peer probe: success. Host gluster1 port 24007 already in peer list

The following commands create the storage volume. Later, whatever we put in the /data partition will be reachable on the other gluster node.

gluster volume create datastore1 replica 2 transport tcp gluster1:/data gluster2:/data
gluster volume create datastore1 replica 2 transport tcp gluster1:/data gluster2:/data force
gluster volume start datastore1

Most of the parts here could be retrieved from the link that I gave above. But let's see what will happen later on when the mounting part is done.

cd /datastore1/
root@gluster2:/datastore1# touch blog
root@gluster2:/datastore1# ls -lth
total 512
-rw-r--r-- 1 root root  0 Mar 14 21:33 blog
-rw-r--r-- 1 root root 28 Jan 21 12:15 ujian.txt

The same output could be retrieved from gluster1

root@gluster1:/datastore1# ls -lth
total 512
-rw-r--r-- 1 root root  0 Mar 14 21:33 blog
-rw-r--r-- 1 root root 28 Jan 21 12:15 ujian.txt


Mr. Adzmely gave explanation on the overall picture of GlusterFS



Mr. Haris explained on the technical implementation of GlusterFS

In terms of the application, the redundancy based storage is good for situations where you have a file being updated on several servers and you need to ensure the file is there for retrieval even if one of the servers is down. One audience member shared his experience deploying GlusterFS in his workplace (a university) for the purpose of new intake of student's registration. If anyone ever uses Samba filesystem or NFS, this kind of similar, but GlusterFS is much more advanced. I recommend additional reading here.

Shell efficiency: mkdir and mv

Little tools can be a nice improvement. Not everything needs to be thought-leaderish.

For example, once upon a time in my Unix infancy I didn't know that mkdir has the -p option to make intervening directories automatically. So back then, in order to create the path a/b/c/ I would've run: mkdir a; mkdir b; mkdir c when I could instead have simply run: mkdir -p a/b/c.

In working at the shell, particularly on my own local machine, I often find myself wanting to move one or several files into a different location, to file them away. For example:

mv -i ~/Downloads/Some\ Long\ File\ Name.pdf ~/some-other-long-file-name.tar.xz ~/archive/new...

at which point I realize that the subdirectory of ~/archive that I want to move those files into does not yet exist.

I can't simply move to the beginning of the line and change mv to mkdir -p without removing my partially-typed ~/archive/new....

I can go ahead and remove that, and then after I run the command I have to change the mkdir back to mv and add back the ~/archive/new....

In one single day I found I was doing that so often that it became tedious, so I re-read the GNU coreutils manpage for mv to see if there was a relevant option I had missed or a new one that would help. And I searched the web to see if a prebuilt tool is out there, or if anyone had any nice solutions.

To my surprise I found nothing suitable, but I did find some discussion forums full of various suggestions and many brushoffs and ill-conceived suggestions that either didn't work for me or seemed much overengineered.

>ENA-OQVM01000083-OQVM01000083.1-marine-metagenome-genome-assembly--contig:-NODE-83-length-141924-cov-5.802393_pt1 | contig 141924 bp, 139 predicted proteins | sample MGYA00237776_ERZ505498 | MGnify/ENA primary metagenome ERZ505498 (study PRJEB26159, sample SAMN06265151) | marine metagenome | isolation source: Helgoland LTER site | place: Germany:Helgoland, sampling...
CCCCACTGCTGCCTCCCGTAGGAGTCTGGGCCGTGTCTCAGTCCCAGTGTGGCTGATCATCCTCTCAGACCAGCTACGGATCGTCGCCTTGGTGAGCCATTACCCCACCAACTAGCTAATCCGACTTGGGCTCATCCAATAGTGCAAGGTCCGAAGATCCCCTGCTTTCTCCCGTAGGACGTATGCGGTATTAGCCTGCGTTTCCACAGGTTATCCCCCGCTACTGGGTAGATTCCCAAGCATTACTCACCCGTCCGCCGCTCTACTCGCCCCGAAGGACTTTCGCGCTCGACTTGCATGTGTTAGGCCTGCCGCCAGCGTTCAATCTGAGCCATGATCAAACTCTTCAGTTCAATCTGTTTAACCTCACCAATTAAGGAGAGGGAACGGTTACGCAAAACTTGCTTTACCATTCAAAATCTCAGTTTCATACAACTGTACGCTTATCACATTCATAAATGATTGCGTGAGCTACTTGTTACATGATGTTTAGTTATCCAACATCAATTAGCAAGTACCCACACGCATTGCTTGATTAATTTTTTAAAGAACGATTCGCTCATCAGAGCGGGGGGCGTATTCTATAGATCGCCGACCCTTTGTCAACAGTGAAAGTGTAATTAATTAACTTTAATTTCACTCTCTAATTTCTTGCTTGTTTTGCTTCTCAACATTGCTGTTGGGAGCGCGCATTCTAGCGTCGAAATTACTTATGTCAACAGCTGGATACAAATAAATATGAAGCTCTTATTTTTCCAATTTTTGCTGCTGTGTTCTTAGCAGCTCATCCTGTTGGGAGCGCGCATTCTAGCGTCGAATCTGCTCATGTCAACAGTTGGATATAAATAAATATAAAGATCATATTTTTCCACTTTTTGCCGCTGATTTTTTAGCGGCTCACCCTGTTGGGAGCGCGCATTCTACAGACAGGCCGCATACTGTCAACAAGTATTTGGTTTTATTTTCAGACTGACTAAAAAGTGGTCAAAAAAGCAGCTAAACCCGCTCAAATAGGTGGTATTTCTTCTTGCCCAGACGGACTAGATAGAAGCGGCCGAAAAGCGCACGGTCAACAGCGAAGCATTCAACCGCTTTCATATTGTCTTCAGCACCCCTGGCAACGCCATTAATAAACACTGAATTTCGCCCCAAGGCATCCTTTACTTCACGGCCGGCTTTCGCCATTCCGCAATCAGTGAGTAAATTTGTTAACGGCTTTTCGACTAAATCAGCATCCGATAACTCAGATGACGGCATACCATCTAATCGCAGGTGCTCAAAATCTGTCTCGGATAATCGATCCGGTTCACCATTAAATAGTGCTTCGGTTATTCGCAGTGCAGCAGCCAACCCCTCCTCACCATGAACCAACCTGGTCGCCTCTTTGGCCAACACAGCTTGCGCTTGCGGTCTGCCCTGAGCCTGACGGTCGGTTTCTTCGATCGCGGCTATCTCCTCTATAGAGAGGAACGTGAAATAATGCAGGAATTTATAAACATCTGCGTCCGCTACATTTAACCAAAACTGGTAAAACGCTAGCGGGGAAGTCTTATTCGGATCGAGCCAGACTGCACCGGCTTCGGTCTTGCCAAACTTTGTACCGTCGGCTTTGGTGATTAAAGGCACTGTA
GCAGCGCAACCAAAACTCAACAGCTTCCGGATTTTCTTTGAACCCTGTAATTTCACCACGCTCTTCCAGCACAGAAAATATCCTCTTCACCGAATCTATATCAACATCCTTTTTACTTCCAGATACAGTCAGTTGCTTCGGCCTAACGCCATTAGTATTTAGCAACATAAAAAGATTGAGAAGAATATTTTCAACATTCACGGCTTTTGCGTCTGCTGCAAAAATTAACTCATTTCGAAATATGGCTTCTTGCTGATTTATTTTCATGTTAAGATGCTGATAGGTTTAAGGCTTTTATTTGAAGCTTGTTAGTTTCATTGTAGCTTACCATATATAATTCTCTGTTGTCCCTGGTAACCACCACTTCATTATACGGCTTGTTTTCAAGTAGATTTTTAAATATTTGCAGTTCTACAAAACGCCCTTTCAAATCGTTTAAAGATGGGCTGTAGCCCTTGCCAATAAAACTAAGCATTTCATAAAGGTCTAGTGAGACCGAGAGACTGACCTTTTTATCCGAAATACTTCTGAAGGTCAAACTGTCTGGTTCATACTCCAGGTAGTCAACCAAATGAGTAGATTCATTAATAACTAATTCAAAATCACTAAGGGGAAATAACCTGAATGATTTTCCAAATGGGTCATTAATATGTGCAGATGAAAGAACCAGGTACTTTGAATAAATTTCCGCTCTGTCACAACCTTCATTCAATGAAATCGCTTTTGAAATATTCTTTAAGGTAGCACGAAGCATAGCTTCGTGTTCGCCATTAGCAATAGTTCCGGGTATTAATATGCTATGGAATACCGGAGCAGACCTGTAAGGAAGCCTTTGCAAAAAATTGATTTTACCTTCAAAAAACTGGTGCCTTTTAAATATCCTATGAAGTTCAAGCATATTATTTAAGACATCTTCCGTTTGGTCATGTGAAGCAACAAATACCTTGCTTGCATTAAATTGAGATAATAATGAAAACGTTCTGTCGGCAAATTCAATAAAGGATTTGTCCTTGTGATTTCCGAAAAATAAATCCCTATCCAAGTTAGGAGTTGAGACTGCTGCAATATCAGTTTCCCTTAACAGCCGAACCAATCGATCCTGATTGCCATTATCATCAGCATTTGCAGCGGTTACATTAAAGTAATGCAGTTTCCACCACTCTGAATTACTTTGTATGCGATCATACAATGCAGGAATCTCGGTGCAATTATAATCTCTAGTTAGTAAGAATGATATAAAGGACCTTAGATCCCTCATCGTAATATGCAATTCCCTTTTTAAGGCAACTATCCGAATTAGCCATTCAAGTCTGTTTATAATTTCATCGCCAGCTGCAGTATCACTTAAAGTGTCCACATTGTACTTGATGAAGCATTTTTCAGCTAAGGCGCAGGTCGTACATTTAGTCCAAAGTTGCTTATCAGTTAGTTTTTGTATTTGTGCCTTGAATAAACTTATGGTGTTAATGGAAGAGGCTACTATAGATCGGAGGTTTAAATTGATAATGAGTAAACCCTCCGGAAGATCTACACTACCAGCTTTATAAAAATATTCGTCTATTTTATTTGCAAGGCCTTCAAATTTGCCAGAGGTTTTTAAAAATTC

The solution I came up with was very simple. I've been using it for a few months and am happy enough with it to share it and see if it helps anyone else.

In zsh (my main local shell) add to ~/.zshrc:

mkmv() {
    mkdir -p -- "$argv[-1]"
    mv "$@"
}

And in bash (which I use on most of the many servers I access remotely) add to ~/.bashrc:

mkmv() {
    mkdir -p -- "${!#}"
    mv "$@"
}

To use: Once you realize you're about to try to move files or directories into a nonexistent directory, simply go to the beginning of the line (^A in standard emacs keybindings) and type mk in front of the mv that was already there:

mkmv -i ~/Downloads/Some\ Long\ File\ Name.pdf ~/some-other-long-file-name.tar.xz ~/archive/new...

It makes the directory (or directories) and then completes the move.

There are a few important considerations that I didn't foresee in my initial naive implementation:

  • Having the name be somethingmv meant less typing than something requiring me to remove the mv.
  • For me, it needs to support not just moving one thing to one destination, but rather a whole list of things. That meant accessing the last argument (the destination) for the mkdir.
  • I also needed to allow through arguments to mv such as -i, -v, and -n, which I often use.
  • The -- argument to mkdir ensures that we don't accidentally end up with any other options and that we can handle a destination with a leading - (however unlikely that is).
  • The mv command needs to have a double-quoted "$@" so that the original parameters are each expanded into double-quoted arguments, allowing for spaces and other shell metacharacters in the paths. (See the zsh and bash manpages for details on the important difference in behavior of "$@" compared to "$*" and either of them unquoted.)

This doesn't support GNU extensions to mv such as a --target-directory that precedes the source paths. I don't use that interactively, so I don't mind.

Because this is such a small thing, I avoided for years bothering to set it up. But now that I use it all the time I'm glad I have it!

360° Panoramic Video on Liquid Galaxy



End Point’s Liquid Galaxy recently had an exciting breakthrough! We can now show 360° panoramic video effectively and seamlessly on our Liquid Galaxy systems.

Since our integration of seamless 360° panovideo, our marketing and content teams have been loading up our system with the best 360° panoramic videos. The Liquid Galaxy system at our headquarter office has 360° panoramic videos from National Geographic, The New York Times, Google Spotlight, gaming videos, and more.


The technical challenge with panoramic video is to get multiple instances of the video player app to work in sync. On the Liquid Galaxy, you're actually seeing 7 different video player apps all running at the same time and playing the same video file, but with each app showing a slightly adjusted slice of the 360° panoramic video. This synchronization and angle-adjustment is at the heart of the Liquid Galaxy platform, and allows a high-resolution experience and surrounding immersion that doesn't happen on any other video wall system.

We anticipate that our flawless 360° panoramic video will resonate with many industries, one of whom is the gaming industry. Below we’ve included a video of 360° gaming videos, and how they appear on Liquid Galaxy. Mixed with all the other exciting capabilities on Liquid Galaxy, we anticipate the ability to view angle-adjusted and 3D-immersive 360° video on the system will be a huge crowd-pleaser.

If you are interested in learning more about 360° panoramic video on Liquid Galaxy, don’t hesitate to contact us or visit our Liquid Galaxy website for more information.